Money might not buy love but, as Pfizer Inc.'s blockbuster Viagra proved, it can do wonders for sexual capability in men who have the wherewithal to pay for the magic blue pill. Talk about "hard cash."
A survey by Decision Resources Inc. in March of 75 primary care physicians and 21 managed-care pharmacy directors predicted Viagra (sildenafil citrate) would remain the top seller in ED. (See BioWorld Financial Watch, May 12, 2003.)
The reason cited was cost. The price is what drives most patients away from Viagra, said doctors who responded to the survey, and 67 percent of pharmacy directors told pollsters they would add one of the competing drugs if it were priced 50 percent below Viagra. Almost half of the pharmacy directors said they would do it if the alternative drug cost 40 percent less.
But pricing trends, plus new information in the form of prescription numbers and data from head-to-head comparison studies, suggest factors other than money might strongly affect the ED race, which has yet to gain full steam in the U.S. At this point, price is "completely off the table," said Christopher Raymond, analyst with Robert W. Baird & Co.
In August, the FDA approved Levitra (vardenafil) from Bayer AG and GlaxoSmithKline plc. The drug, which, similar to Viagra, inhibits the enzyme phosphodiesterase type 5 (PDE5), is said to take effect in 60 minutes or less, with one recent study showing a 16-minute onset in some men (although the label instructs patients to take Levitra 60 minutes before sex). Viagra is said to act in 45 minutes to 90 minutes.
Levitra should not be taken by men using alpha-blockers, which means patients with benign prostatic hyperplasia, among others. "Pfizer has cautionary language [for such patients]," Raymond noted, "but Levitra is absolutely contraindicated. That's a disadvantage."
Coming down the pike is Cialis (tadalifil), yet another PDE5 inhibitor for ED, this one a product of the joint venture between ICOS Corp. and Eli Lilly and Co., called Lilly ICOS LLC, for which the FDA accepted a new drug application in July. Already on the market in Europe, Cialis is expected to win approval in the U.S. this year or early next. The drug gained marketing clearance in Canada last month.
Cialis' main selling point is that it works for 24 hours to 36 hours. It has benefits at the starting gate, too, with some men reporting activity at 16 minutes after dosing, as with Levitra. Most, though, say the drug takes about 30 minutes to work.
In other words, Cialis seems to have a quick onset and much longer efficacy, plus a strong safety profile, Raymond said.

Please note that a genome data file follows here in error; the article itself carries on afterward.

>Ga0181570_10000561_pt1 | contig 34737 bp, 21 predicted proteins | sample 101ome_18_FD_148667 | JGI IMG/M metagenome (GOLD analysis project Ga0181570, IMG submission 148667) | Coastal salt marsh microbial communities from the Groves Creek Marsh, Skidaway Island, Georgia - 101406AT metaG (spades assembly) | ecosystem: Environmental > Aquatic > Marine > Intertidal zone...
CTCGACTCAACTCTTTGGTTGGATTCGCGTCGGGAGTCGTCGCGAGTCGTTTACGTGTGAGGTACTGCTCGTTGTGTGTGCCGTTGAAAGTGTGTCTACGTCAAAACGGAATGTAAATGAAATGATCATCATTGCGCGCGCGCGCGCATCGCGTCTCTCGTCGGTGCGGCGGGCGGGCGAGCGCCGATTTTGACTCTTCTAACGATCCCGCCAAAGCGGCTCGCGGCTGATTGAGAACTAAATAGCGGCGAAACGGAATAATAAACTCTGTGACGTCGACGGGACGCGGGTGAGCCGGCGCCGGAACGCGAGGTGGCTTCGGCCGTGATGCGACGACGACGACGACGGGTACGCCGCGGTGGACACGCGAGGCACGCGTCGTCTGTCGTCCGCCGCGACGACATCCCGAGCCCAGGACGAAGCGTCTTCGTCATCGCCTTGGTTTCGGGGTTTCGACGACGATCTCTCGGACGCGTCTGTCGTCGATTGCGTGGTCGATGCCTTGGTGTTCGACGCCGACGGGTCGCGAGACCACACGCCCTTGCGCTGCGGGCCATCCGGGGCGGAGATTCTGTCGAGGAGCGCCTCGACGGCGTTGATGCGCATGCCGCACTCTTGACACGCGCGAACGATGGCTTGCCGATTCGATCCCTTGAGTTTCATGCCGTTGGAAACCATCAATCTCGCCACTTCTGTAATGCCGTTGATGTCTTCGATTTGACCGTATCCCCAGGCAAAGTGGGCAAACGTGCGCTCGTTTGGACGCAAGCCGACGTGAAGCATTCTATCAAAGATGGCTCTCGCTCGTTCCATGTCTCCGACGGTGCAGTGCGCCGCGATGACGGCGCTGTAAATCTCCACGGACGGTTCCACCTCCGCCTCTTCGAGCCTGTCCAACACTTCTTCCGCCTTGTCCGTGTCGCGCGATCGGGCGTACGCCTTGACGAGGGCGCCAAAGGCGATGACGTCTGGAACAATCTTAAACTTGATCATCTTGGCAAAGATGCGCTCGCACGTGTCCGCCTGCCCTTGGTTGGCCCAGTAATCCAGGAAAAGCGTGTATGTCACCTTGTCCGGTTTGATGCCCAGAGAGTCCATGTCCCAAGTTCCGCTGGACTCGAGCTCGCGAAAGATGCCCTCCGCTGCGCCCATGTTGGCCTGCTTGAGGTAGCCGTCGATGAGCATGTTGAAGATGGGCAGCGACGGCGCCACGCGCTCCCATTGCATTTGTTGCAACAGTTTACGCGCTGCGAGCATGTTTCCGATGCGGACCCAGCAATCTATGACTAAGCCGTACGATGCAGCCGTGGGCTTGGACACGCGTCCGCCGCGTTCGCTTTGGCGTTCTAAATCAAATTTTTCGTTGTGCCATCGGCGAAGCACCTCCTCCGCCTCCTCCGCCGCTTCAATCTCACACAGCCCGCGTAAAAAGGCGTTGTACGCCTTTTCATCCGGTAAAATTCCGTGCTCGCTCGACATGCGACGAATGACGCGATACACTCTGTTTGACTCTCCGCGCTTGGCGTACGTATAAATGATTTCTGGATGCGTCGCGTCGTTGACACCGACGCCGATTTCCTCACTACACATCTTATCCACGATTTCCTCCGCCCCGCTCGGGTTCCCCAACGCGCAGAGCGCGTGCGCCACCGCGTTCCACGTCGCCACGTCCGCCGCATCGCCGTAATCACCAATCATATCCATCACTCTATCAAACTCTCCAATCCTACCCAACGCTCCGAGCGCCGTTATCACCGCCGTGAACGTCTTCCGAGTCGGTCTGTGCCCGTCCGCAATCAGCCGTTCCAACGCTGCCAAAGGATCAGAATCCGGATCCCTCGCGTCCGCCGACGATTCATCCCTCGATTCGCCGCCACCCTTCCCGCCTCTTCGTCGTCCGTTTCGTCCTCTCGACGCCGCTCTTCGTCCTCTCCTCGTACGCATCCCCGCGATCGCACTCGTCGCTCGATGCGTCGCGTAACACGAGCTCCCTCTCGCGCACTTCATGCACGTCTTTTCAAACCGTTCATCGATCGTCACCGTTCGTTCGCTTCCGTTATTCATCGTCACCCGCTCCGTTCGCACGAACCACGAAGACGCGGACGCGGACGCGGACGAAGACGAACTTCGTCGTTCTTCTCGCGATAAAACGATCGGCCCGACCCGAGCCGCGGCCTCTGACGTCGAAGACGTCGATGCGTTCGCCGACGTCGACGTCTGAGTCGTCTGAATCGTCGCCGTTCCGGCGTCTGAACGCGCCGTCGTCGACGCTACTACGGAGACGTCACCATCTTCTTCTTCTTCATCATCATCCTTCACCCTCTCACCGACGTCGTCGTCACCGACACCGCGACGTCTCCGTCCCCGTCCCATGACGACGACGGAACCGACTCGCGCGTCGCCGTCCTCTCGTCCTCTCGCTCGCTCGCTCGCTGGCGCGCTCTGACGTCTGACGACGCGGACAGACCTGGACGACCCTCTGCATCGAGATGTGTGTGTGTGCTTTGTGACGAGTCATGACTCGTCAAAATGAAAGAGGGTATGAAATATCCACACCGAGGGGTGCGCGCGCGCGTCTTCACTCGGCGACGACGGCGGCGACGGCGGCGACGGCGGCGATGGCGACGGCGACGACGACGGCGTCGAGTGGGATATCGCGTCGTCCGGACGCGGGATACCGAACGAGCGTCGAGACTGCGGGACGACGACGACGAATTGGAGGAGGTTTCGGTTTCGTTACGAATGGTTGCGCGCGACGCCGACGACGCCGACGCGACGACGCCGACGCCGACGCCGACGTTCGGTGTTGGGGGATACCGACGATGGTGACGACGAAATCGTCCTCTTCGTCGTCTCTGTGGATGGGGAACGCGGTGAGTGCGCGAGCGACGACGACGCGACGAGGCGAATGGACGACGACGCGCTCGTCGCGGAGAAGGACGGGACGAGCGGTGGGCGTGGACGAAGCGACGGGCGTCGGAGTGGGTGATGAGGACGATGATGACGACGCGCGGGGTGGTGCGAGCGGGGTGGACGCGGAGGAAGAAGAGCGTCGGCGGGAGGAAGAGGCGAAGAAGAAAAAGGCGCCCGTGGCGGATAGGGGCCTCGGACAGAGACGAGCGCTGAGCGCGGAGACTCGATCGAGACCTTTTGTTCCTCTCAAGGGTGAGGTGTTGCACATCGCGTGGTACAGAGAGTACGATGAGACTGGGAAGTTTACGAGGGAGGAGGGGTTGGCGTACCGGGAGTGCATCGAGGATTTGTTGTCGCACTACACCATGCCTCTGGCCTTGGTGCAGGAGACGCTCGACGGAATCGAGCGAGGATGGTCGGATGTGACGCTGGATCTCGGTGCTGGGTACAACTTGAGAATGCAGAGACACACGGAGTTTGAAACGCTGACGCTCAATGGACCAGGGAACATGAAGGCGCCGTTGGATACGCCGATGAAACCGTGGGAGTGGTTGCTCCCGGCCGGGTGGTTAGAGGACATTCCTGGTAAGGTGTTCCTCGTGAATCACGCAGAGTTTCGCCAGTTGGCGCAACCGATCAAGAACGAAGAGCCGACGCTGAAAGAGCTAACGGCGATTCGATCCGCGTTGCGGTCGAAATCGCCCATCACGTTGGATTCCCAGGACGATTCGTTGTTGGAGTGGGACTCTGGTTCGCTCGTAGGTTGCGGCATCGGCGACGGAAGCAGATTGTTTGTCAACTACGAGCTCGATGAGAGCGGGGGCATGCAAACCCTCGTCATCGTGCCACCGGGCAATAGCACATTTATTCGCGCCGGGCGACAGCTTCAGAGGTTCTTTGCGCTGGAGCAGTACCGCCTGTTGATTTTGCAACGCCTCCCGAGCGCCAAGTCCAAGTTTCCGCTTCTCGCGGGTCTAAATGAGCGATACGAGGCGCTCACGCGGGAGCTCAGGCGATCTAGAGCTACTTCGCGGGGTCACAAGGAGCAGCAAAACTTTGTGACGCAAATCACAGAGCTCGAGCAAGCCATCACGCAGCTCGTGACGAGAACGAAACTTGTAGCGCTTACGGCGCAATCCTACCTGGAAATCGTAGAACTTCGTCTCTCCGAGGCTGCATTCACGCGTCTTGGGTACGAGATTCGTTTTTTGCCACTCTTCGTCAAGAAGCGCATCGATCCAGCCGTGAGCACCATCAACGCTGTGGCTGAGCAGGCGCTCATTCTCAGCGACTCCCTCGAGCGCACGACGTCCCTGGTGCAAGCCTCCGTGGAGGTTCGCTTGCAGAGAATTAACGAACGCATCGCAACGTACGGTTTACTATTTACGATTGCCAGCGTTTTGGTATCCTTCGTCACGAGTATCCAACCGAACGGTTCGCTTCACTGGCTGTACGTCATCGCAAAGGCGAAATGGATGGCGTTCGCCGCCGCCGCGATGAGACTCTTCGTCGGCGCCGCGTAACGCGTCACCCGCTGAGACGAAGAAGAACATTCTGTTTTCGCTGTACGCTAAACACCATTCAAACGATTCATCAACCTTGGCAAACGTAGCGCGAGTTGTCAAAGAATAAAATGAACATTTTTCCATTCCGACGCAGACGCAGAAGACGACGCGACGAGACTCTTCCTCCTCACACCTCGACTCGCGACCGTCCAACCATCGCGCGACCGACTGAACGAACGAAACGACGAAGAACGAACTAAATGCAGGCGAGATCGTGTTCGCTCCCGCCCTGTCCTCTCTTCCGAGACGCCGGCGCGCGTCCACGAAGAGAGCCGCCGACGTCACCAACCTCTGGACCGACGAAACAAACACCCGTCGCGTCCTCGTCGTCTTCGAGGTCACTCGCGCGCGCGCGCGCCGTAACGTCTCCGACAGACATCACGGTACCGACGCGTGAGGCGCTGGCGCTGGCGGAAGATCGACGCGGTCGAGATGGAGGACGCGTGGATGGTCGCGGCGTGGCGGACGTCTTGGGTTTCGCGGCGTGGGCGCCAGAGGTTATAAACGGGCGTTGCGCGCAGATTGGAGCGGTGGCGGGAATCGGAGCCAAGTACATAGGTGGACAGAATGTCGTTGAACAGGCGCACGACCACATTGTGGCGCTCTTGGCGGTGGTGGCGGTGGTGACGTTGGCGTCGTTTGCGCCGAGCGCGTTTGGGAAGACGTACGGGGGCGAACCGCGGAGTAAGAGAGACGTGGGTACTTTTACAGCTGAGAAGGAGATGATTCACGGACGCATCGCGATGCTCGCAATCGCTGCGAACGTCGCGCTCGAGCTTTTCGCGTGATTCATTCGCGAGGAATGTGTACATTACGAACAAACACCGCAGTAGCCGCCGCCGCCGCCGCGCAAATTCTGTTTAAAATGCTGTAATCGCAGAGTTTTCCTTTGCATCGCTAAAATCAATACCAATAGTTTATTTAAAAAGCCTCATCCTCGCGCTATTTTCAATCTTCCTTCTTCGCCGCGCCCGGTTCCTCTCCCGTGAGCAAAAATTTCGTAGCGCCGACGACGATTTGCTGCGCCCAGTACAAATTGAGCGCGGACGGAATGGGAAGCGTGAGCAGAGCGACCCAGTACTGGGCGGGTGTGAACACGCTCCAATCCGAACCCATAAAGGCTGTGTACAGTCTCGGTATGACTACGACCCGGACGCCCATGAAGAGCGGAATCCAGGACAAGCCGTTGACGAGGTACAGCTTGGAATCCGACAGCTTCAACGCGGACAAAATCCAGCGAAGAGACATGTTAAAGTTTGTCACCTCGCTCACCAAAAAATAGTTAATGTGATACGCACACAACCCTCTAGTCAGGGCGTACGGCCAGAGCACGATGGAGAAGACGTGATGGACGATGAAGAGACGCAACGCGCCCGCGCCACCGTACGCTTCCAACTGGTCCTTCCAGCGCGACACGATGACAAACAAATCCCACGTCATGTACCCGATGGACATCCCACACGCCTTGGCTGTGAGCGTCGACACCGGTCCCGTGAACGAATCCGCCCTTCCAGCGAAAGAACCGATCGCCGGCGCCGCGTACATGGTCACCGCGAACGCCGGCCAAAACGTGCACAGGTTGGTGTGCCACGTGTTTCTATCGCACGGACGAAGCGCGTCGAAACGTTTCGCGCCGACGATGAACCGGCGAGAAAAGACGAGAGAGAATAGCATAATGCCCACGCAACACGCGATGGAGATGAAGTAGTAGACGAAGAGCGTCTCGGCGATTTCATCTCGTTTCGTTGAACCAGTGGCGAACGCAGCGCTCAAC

ICOS Lilly says that, from Cialis' launch in February in Europe to June, the drug captured a "significant" share of ED sales in terms of units among the three PDE5 inhibitors as bought by pharmacies from wholesalers in several European Union countries.
"They've priced it absolutely on par with Viagra," Raymond said, putting Cialis in the same ballpark as Levitra as well. "That tells me they're being aggressive." The same is expected in the U.S., he said.
German Study Tests Drug Trio Against One Another
During June, Cialis had 30 percent of unit share in Germany, followed by 27 percent in France, and 21 percent in Italy. In the UK, Cialis has gained 13 percent share of units. In countries where Lilly has rights to market Cialis, the product had 33 percent of unit share in Australia and 20 percent in Brazil.
In the U.S., where the battle so far is limited to Viagra and Levitra, IMS Health found Levitra, priced in Viagra's range, picked up about half of ED prescriptions in newly diagnosed patients during its first month of sales, but Viagra still holds the lion's share of the market in the U.S.
Raymond, who subscribes to another prescription-tracking service, was skeptical about the IMS numbers. In any case, he said, it's "a phenomenon you see in this category." When Viagra was approved, it showed a "not completely linear upward trajectory, but pretty darn close. After a few months it almost went in the opposite direction," and then leveled out, he said.
Levitra is likely to be helped by data from the first clinical study to evaluate it against men for whom Viagra doesn't work. Bayer and GSK said last week that such men in the study were three times more likely to complete sexual intercourse with Levitra than with a placebo. Results were to be presented Oct. 11-12 at the fall meeting of the Sexual Medicine Society of North America in Denver.
At the same meeting, Lilly ICOS was expected to disclose data showing 62 percent of men who had undergone bilateral nerve-sparing radical retropubic prostatectomy for prostate cancer benefited from Cialis. About half of such men are said to report ED starting about 18 months after the surgery.